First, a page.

Park Scholars’ commitment to service is the motivating force behind their class legacy project, a way for students to make a significant contribution to a cause that will outlast their time at NC State. For their class legacy project, the Class of 2020 partnered with Urban Ministries of Wake County to provide commercial refrigerators and freezers for the organization’s food pantry. By reaching out to their network of friends and family, Park Scholars raised over $10,000 to purchase the equipment, which will improve Urban Ministries’ ability to distribute fresh produce and meat to people in need.
Since 1981, Urban Ministries has worked to meet the basic needs of those affected by poverty, focusing on food, medicine, and shelter. In addition to operating Wake County’s second-largest food pantry, Urban Ministries runs an Open Door Clinic, which serves the medical needs of more than 2,000 patients free of charge. Members of the Class of 2020 have volunteered at both facilities throughout their time at NC State.
According to Urban Ministries staff, the Park Scholars’ project will have an enduring impact on the Raleigh community. “The purchase of the new reach-in freezers and refrigerators by the Park Scholars has enabled us to source, store, and provide additional products to better serve our shoppers,” said Lisa Jones, director of crisis programs for Urban Ministries. “It is a lasting gift that will help us better serve our community.”
Dominick Carbone ‘20, co-chair of the Class Legacy Project Committee, explained that battling food insecurity was a major commitment for the class. “What I like most about this project is that we approached the issue of food insecurity in several ways,” said Carbone. “First, we provided the refrigerators and freezers to Urban Ministries, allowing their food pantry to run more efficiently and distribute more nutritious food. Second, we provided meaningful service to the organization throughout our time at NC State.”
Maggie He ‘20 is one of many Park Scholars who have volunteered with Urban Ministries. While interning in the food pantry, He noticed that volunteers and staff spent hours processing perishable food such as meat and produce, and identified the need for commercial refrigeration. She proposed the idea to her fellow Park Scholars, who were enthusiastic about the project.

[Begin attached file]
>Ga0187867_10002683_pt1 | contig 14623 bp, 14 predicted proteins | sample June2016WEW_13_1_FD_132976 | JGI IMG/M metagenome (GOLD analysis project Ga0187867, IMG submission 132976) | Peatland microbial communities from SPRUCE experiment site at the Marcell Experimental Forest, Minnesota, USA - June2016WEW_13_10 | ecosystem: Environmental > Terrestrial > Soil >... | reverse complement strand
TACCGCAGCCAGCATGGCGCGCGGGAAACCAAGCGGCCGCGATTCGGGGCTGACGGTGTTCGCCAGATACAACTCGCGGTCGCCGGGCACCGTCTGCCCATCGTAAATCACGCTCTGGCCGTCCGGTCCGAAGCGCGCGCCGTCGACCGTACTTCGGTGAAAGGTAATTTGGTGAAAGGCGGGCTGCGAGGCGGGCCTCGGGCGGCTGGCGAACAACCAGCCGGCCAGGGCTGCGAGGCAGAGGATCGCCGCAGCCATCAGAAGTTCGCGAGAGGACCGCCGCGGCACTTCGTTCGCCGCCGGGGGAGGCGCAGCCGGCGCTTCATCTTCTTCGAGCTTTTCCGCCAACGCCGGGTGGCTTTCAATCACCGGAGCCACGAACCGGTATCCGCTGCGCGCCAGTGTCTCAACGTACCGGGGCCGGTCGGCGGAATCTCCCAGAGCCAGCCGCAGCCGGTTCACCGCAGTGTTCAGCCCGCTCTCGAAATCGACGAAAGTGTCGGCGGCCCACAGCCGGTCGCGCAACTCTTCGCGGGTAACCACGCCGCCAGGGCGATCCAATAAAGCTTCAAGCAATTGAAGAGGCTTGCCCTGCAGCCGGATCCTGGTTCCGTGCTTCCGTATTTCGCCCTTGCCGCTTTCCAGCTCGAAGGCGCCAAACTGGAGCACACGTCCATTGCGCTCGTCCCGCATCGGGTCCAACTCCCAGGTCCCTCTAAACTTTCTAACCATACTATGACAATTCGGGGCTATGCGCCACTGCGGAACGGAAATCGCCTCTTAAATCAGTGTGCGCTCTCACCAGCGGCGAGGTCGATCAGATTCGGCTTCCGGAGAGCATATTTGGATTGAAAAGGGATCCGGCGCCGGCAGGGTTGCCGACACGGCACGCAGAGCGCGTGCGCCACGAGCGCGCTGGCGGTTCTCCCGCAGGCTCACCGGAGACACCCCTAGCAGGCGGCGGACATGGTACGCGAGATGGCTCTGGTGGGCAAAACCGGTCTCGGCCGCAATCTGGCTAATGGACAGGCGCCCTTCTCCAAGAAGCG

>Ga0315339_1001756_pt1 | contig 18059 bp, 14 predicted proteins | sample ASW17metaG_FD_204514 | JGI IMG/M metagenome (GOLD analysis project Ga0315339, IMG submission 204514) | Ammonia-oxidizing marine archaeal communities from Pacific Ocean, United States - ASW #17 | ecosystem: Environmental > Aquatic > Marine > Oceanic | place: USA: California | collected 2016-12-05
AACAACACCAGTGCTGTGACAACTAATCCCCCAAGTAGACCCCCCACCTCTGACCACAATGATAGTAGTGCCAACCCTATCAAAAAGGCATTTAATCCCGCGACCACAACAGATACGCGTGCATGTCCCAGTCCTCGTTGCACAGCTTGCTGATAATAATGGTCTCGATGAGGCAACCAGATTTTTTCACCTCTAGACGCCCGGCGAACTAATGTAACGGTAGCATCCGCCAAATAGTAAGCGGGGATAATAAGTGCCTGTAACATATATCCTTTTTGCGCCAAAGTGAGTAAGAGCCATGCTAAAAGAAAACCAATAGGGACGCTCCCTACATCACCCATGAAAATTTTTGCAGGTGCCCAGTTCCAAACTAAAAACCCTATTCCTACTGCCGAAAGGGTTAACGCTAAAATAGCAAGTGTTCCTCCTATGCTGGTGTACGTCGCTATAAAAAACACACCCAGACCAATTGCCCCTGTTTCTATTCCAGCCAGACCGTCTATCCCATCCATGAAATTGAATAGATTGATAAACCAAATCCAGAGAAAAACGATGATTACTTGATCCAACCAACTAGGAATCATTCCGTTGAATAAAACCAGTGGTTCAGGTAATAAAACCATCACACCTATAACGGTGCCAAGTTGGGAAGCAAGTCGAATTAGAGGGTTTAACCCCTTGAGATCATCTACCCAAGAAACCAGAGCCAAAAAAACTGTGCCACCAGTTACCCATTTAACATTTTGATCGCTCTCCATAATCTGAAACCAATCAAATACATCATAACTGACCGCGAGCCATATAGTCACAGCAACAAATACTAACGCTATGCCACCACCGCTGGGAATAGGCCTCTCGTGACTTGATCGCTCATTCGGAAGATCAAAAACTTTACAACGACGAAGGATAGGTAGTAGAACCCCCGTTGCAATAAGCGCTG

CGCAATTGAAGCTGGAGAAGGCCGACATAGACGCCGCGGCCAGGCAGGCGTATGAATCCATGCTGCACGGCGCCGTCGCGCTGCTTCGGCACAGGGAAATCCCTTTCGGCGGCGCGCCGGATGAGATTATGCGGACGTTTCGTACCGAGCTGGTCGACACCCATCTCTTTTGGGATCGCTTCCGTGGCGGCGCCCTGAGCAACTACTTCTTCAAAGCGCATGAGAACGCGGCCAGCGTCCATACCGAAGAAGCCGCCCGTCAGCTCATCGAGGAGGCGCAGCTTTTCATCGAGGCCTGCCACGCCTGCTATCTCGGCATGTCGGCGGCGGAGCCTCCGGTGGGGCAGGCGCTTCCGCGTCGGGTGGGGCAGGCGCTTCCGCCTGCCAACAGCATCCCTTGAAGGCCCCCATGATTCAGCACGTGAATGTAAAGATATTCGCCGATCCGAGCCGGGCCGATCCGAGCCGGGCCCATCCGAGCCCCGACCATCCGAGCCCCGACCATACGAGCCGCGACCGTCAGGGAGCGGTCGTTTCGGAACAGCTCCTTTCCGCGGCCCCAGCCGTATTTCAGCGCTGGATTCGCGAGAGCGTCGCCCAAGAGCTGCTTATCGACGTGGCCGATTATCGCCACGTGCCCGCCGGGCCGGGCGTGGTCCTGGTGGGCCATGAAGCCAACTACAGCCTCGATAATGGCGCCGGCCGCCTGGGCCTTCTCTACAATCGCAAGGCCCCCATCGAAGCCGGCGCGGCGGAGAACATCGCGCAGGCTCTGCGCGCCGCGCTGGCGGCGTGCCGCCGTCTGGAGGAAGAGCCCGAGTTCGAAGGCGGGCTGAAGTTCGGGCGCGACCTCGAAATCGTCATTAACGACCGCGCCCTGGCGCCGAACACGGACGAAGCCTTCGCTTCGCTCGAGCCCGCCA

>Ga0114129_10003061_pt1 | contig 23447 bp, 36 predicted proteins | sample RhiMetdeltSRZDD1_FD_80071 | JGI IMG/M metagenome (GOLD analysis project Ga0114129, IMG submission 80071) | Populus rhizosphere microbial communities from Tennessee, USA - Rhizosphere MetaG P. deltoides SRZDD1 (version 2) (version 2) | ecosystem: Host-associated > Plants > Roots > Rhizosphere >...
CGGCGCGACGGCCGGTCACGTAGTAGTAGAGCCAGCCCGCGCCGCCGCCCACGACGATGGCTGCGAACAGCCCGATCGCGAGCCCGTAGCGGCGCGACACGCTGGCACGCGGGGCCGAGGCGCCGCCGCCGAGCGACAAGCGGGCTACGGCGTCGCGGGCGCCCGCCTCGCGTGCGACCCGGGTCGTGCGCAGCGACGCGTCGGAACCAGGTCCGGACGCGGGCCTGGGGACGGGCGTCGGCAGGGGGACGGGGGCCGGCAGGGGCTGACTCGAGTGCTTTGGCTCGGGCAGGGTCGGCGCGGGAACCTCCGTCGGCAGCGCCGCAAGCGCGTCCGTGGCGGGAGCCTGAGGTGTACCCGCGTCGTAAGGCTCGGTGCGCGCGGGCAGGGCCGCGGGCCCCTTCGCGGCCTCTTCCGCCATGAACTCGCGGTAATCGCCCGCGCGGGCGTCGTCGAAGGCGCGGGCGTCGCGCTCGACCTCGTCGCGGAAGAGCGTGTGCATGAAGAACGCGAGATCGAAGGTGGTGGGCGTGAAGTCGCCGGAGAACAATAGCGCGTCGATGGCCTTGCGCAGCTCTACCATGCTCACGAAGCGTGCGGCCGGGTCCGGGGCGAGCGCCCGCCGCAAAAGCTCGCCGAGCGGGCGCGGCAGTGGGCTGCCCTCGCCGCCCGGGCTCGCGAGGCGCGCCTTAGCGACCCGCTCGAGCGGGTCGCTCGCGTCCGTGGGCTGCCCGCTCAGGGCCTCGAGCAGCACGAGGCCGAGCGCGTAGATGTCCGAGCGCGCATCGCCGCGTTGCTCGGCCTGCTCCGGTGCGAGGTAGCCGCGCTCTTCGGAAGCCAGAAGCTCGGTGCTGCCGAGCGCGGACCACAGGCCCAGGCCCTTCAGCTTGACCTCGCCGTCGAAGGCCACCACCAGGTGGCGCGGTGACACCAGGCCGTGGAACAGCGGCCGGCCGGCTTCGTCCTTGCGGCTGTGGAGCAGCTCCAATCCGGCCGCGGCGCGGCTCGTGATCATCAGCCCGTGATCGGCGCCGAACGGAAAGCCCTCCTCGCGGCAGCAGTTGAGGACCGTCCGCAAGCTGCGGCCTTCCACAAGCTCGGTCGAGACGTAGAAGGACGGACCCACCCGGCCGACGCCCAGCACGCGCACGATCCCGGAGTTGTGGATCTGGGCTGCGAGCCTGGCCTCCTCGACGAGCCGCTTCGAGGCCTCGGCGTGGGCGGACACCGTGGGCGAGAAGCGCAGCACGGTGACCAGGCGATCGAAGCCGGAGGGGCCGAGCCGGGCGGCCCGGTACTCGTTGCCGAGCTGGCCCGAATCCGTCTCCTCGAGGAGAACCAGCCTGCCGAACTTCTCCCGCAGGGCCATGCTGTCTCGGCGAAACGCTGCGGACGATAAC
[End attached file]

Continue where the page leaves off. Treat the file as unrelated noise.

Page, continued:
“Everything Urban Ministries does is so sustainable, so they were a perfect partner for our class legacy project,” said He. Urban Ministries’ food pantry already serves as many as 50 families each day, so increasing their capacity could not have happened at a more crucial period. “We hope these fridges and freezers last for a really long time and serve the community well. Their needs are perfect for what we set out to fulfill.”
Volunteering with Urban Ministries offers Park Scholars the opportunity to work towards professional development goals through their service, and Park Scholars from other classes have gotten involved. Emma West ’21 and Ben Gray ’21 volunteer in Urban Ministries’ Open Door Clinic. West works as a volunteer phlebotomist, while Gray serves as a medical interpreter; the two Park Scholars frequently work together to serve patients.
Both West and Gray agree that their service experience with Urban Ministries has allowed them to hone professional skills and shaped their career interests. “Volunteering with Urban Ministries helped to confirm my interest in medicine,” said Gray, who has continued to provide medical interpretation services by phone during the COVID-19 pandemic. “You can see dramatic improvements in quality of life from very simple medical procedures.”
“My volunteer work enabled me to find my niche in health care interacting with patients, and helped me develop the ability to be calm and confident in the health care environment,” added West. “Volunteering with Urban Ministries helps us use our talents, like Ben’s ability to speak Spanish, and my skills in phlebotomy, to serve others. It also ties into our scholarly development in the health care field.”
For He, who will start a MedServe Fellowship after graduation, serving others has energized her for a career in medicine. “I feel more prepared because of all the opportunities I’ve had to interact with at-risk populations through Urban Ministries,” she said. “These skills cannot be taught in a classroom; you need to build confidence by doing.”
As the Class of 2020 leaves to apply their Think and Do education to new challenges, the impact of their service and class legacy project will resonate in the Raleigh community for years to come.